Many Norwegian Facebook users attempted to post the photo in defiance of the censorship. Photo: Stian Lysberg Solum / NTB scanpix
Facebook censorship is under fire in Norway after a well-known author and a news editor were banned from the social media behemoth for posting the icon Vietnam War photo of Kim Phuc, best known as the ‘Napalm Girl'.
The whole thing began around two weeks ago when author and journalist Tom Egeland says he was banned from Facebook for violating its ‘community standards'. According to Egeland, the offending post included the Pulitzer Prize-winning photo from AP photographer Nick Ut that shows a naked Kim Phuc fleeing a napalm attack in 1972.
Because the then nine-year-old Kim Phuc is naked in the photo, it was deleted by Facebook. The social media giant's decision led to a strong backlash in Norway, with many Norwegian users posting the photo in defiance of what many felt was unnecessary censorship of an important historical image.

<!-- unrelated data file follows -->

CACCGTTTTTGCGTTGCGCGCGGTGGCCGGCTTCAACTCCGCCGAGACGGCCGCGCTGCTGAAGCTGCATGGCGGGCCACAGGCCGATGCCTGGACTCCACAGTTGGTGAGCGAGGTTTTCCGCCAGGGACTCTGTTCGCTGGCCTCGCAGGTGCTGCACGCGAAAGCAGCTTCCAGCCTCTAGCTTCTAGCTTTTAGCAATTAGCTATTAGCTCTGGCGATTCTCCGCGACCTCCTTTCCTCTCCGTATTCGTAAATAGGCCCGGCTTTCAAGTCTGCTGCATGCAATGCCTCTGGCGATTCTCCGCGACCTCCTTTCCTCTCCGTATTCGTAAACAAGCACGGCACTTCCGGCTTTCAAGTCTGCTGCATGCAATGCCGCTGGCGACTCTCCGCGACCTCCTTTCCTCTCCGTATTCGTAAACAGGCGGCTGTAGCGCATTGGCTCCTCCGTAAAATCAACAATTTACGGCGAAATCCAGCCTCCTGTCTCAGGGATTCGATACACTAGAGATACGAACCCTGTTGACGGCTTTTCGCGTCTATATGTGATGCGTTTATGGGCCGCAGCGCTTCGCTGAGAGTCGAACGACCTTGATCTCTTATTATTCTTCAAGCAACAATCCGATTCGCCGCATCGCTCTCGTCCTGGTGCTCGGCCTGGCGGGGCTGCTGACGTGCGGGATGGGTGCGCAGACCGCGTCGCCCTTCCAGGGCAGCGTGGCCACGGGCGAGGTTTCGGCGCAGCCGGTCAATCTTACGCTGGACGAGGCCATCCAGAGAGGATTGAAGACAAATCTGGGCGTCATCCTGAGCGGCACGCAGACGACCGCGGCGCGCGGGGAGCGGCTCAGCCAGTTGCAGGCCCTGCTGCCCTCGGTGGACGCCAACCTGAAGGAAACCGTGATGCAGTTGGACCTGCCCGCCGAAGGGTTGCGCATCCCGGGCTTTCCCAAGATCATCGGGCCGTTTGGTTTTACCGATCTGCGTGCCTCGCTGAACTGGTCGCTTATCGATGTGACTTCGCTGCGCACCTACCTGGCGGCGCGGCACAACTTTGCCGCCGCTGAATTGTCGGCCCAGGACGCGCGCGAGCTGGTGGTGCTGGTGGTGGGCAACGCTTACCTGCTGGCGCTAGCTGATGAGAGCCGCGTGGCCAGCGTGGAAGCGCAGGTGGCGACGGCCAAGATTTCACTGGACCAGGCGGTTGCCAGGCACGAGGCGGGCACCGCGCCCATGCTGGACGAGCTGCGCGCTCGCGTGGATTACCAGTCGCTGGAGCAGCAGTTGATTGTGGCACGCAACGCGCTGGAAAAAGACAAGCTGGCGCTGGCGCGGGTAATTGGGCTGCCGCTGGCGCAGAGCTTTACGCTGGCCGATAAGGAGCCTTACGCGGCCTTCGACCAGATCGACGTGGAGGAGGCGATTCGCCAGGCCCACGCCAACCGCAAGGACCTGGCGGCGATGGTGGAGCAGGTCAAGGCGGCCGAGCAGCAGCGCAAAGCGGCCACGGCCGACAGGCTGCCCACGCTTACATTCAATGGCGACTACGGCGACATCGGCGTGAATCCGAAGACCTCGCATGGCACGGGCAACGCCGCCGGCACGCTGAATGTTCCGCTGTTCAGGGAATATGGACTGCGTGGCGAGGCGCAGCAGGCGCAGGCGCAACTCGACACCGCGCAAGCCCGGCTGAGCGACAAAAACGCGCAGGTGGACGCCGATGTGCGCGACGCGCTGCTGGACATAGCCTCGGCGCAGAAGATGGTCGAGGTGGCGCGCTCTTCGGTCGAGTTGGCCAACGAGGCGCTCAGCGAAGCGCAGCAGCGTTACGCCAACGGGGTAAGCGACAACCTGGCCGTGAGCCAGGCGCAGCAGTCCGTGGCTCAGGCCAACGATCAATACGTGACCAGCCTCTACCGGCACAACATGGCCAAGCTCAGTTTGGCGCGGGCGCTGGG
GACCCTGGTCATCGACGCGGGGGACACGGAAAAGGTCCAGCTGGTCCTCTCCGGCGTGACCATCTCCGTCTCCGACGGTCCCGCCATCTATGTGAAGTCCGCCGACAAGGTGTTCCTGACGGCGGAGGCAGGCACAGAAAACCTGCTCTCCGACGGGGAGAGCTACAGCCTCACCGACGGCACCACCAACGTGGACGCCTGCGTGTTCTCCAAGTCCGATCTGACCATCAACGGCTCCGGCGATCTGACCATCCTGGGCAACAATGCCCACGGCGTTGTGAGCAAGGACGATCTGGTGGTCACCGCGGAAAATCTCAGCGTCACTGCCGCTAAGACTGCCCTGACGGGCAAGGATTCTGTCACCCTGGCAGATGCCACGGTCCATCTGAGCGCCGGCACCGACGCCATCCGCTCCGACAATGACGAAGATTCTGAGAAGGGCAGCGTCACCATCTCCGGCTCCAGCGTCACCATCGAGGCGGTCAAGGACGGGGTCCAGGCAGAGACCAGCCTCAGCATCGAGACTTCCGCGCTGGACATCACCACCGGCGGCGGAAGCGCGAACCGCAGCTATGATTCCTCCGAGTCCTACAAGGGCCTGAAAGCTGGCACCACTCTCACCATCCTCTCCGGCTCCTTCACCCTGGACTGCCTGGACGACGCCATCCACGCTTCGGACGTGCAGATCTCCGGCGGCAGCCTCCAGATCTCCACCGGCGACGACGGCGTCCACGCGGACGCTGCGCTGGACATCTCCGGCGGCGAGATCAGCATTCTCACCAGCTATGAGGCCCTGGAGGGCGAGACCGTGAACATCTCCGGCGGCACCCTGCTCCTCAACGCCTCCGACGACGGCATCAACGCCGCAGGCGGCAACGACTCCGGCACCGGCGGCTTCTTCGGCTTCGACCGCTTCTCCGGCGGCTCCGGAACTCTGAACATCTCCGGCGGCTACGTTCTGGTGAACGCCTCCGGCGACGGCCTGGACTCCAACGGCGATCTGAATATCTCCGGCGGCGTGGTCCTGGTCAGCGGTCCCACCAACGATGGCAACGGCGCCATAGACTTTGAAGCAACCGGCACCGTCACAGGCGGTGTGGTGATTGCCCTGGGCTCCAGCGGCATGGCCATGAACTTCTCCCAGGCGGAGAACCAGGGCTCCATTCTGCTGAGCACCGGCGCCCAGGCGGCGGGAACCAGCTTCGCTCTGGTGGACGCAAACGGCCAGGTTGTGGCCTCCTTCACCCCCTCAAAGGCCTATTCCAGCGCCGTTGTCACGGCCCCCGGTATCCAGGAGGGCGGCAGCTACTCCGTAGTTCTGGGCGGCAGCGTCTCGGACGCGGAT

Norwegian newspaper Dagsavisen reached the foundation of the now 53-year-old Kim Phuc, who made it clear that she disagreed with Facebook's decision.
“Kim is saddened by those who would focus on the nudity in the historic picture rather than the powerful message it conveys”, spokesperson Anne Bayin told Dagsavisen
. “She fully supports the documentary image taken by Nick Ut as a moment of truth that captures the horror of war and its effects on innocent victims.”
On Monday, Nettavisen editor Gunnar Stavrum wrote an editorial blasting Facebook's censorship
. When he shared a link to the piece along with the photo to his personal Facebook page, it too was deleted. Not only that, the editor was banned from the social media site for 24 hours.
“When Facebook removes an editorial from a Norwegian newspaper, it shows the online community a lack of respect for editorial freedom unlike anything I have ever seen,” Stavrum told his website in a follow-up.
Facebook has declined to answer Norwegian media inquiries into the matter but has continued to delete the image.